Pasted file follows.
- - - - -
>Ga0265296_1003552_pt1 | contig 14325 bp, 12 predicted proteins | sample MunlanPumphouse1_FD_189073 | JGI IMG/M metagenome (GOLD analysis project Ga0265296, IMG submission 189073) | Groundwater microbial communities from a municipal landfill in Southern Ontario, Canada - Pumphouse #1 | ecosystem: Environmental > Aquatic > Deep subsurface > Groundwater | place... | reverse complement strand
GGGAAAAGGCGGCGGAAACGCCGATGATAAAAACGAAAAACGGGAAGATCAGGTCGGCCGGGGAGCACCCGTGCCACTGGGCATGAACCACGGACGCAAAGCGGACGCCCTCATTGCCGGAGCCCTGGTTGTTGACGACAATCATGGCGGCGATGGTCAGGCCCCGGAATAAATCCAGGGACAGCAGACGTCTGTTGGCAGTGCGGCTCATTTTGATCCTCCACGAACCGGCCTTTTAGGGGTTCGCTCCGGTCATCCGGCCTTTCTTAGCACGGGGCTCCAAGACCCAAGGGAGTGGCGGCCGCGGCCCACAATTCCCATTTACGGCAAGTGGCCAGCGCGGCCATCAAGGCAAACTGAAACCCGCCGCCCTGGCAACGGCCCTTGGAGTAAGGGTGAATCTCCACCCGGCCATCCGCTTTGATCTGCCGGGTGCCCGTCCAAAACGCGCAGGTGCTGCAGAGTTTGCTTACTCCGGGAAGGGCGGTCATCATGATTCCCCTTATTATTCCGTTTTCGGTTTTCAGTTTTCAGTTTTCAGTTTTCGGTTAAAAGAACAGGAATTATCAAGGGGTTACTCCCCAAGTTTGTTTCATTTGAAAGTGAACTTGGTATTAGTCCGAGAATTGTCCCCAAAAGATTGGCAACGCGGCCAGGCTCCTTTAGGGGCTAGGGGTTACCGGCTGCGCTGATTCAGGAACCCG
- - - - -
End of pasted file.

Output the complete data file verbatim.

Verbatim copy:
>Ga0265296_1003552_pt1 | contig 14325 bp, 12 predicted proteins | sample MunlanPumphouse1_FD_189073 | JGI IMG/M metagenome (GOLD analysis project Ga0265296, IMG submission 189073) | Groundwater microbial communities from a municipal landfill in Southern Ontario, Canada - Pumphouse #1 | ecosystem: Environmental > Aquatic > Deep subsurface > Groundwater | place... | reverse complement strand
GGGAAAAGGCGGCGGAAACGCCGATGATAAAAACGAAAAACGGGAAGATCAGGTCGGCCGGGGAGCACCCGTGCCACTGGGCATGAACCACGGACGCAAAGCGGACGCCCTCATTGCCGGAGCCCTGGTTGTTGACGACAATCATGGCGGCGATGGTCAGGCCCCGGAATAAATCCAGGGACAGCAGACGTCTGTTGGCAGTGCGGCTCATTTTGATCCTCCACGAACCGGCCTTTTAGGGGTTCGCTCCGGTCATCCGGCCTTTCTTAGCACGGGGCTCCAAGACCCAAGGGAGTGGCGGCCGCGGCCCACAATTCCCATTTACGGCAAGTGGCCAGCGCGGCCATCAAGGCAAACTGAAACCCGCCGCCCTGGCAACGGCCCTTGGAGTAAGGGTGAATCTCCACCCGGCCATCCGCTTTGATCTGCCGGGTGCCCGTCCAAAACGCGCAGGTGCTGCAGAGTTTGCTTACTCCGGGAAGGGCGGTCATCATGATTCCCCTTATTATTCCGTTTTCGGTTTTCAGTTTTCAGTTTTCAGTTTTCGGTTAAAAGAACAGGAATTATCAAGGGGTTACTCCCCAAGTTTGTTTCATTTGAAAGTGAACTTGGTATTAGTCCGAGAATTGTCCCCAAAAGATTGGCAACGCGGCCAGGCTCCTTTAGGGGCTAGGGGTTACCGGCTGCGCTGATTCAGGAACCCG